The story of Boise's Harrison Boulevard has been in the making for more than 100 years.
Imagine being part of a city’s living history – taking tea in the same sunroom once used by one of Idaho’s first governors, or cooking in the same kitchen where J.R. Simplot may have had a billion-dollar epiphany about flash freezing Idaho potatoes, or walking your kids to school down a road that was once lined with the tracks of Boise’s electric trolley car.
Living on the stately, tree-lined street of Harrison Boulevard in the North End is as close as you can get to stepping back in time to Boise’s early days as a fledgling city. When viewing its eclectic homes, most of which were built between 1901 and 1942, you might not guess that the street was Boise’s first "planned community." Yet the imposing American Foursquare and Queen Anne, punctuated with modest bungalows, are a testament to the city’s early mix of upper- and middle-class residents living in close proximity – and harmony.
The iconic Boise street, generally bound by Hill Road to the north and W Hays Street to the southeast, has played an important role in the city throughout the last century. First, as a historic landmark worthy of preserving, and more recently as an important neighborhood and cultural anchor.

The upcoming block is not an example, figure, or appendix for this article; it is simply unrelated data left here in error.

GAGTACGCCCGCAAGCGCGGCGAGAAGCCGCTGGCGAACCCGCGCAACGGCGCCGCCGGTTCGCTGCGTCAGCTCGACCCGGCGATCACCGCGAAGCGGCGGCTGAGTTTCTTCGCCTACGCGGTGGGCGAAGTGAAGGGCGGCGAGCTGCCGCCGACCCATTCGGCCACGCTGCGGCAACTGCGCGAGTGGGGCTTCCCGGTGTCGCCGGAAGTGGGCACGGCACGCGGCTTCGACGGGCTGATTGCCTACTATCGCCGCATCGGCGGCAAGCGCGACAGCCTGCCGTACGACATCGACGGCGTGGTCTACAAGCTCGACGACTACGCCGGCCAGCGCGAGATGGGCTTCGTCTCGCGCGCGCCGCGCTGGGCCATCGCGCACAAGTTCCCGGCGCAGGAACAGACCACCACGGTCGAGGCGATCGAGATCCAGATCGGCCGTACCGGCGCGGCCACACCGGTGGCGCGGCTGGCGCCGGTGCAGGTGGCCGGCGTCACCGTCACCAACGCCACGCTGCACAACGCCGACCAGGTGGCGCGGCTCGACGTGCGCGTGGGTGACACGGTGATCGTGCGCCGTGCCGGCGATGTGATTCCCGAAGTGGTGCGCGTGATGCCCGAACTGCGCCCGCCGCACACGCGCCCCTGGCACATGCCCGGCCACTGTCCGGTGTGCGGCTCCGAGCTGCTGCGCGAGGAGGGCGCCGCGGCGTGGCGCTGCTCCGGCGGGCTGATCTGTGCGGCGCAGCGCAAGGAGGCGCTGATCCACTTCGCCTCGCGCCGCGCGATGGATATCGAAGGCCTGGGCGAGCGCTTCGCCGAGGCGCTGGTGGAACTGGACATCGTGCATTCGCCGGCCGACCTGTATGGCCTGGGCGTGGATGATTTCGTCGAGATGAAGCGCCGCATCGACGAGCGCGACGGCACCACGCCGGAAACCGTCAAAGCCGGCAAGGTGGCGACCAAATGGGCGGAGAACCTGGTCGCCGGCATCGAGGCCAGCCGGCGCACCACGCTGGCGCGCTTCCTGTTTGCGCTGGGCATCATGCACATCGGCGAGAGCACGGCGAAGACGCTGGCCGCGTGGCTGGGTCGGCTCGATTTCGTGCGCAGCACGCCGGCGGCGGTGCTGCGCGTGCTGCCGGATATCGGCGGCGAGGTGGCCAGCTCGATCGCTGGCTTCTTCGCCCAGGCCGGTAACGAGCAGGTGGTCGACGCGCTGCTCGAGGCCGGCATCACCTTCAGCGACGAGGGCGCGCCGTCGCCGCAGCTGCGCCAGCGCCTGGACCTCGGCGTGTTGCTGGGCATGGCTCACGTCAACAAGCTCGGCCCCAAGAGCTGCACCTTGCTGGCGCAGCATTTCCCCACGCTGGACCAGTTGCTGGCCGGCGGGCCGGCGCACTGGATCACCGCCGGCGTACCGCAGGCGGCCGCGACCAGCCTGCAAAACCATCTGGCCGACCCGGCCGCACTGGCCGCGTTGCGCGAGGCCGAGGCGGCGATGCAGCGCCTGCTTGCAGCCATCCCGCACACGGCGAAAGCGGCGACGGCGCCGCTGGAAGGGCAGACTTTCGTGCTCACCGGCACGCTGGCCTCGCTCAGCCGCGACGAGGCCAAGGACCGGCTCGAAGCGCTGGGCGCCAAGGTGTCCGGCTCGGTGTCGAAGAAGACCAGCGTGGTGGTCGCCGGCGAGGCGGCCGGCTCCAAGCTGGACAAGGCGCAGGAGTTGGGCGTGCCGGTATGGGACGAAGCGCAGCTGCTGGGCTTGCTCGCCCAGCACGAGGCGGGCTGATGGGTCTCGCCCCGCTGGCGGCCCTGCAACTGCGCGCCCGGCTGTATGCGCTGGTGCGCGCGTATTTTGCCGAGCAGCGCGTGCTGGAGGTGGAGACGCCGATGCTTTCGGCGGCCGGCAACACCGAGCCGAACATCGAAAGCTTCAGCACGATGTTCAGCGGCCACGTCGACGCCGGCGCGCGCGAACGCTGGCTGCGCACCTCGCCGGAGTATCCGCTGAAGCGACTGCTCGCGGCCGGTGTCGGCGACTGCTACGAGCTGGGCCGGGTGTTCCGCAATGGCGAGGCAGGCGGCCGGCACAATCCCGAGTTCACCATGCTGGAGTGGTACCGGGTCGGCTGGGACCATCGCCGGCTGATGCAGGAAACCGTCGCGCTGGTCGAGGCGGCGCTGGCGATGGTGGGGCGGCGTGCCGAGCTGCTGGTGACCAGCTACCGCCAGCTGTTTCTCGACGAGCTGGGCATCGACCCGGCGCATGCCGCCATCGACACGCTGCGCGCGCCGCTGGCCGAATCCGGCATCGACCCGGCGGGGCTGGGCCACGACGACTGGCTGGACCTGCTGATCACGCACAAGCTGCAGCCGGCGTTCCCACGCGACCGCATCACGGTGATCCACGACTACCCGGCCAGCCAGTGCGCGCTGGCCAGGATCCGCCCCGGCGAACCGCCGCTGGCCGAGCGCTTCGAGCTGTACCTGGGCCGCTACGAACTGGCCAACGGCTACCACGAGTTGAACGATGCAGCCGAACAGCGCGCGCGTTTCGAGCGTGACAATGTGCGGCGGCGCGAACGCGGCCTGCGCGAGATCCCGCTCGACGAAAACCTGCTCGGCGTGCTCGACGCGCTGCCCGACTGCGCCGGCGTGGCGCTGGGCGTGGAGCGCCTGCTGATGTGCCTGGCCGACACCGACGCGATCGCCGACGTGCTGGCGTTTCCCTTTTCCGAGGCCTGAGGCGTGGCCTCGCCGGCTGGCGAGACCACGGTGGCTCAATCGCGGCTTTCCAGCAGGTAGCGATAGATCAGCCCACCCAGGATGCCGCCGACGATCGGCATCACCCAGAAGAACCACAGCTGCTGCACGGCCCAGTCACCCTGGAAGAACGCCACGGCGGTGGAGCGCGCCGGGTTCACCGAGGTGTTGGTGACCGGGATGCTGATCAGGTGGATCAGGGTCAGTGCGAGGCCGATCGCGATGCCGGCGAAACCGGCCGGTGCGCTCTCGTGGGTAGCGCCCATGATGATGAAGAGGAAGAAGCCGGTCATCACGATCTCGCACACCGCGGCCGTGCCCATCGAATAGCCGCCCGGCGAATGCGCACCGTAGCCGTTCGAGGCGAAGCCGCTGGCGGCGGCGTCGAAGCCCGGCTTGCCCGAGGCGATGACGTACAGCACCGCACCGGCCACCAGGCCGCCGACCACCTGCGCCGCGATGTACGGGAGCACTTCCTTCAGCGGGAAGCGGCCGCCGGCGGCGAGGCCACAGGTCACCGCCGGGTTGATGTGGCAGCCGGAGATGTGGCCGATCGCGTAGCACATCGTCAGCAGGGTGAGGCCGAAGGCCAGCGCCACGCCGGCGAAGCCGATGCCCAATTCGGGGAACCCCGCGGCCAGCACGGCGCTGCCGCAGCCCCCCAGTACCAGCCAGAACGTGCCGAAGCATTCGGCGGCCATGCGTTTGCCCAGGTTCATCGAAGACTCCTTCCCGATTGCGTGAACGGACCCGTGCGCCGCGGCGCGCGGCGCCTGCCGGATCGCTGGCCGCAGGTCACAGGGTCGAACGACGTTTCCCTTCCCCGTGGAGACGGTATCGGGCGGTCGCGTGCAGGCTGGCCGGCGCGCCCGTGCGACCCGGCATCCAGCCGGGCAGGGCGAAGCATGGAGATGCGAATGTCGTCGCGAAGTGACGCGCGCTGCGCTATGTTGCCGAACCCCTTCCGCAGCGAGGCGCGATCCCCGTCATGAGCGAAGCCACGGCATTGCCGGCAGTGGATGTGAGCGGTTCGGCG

When it was listed in the National Register of Historic Places in 1980, the Harrison Boulevard Historic District comprised 427 residences, the former United Presbyterian Church, and Washington Elementary School.
Once Upon A Time in Boise... The Story of Harrison Boulevard
Originally named 17th Street, the one-mile-long thoroughfare was renamed in honor of President Benjamin Harrison, who famously signed the act that gave Idaho statehood and paid a visit to Boise in 1891. However, at that time, Harrison Boulevard’s charms were yet to be realized: it was still an outlier of downtown Boise – a dusty, vacant stretch with few houses, or trees, to its name.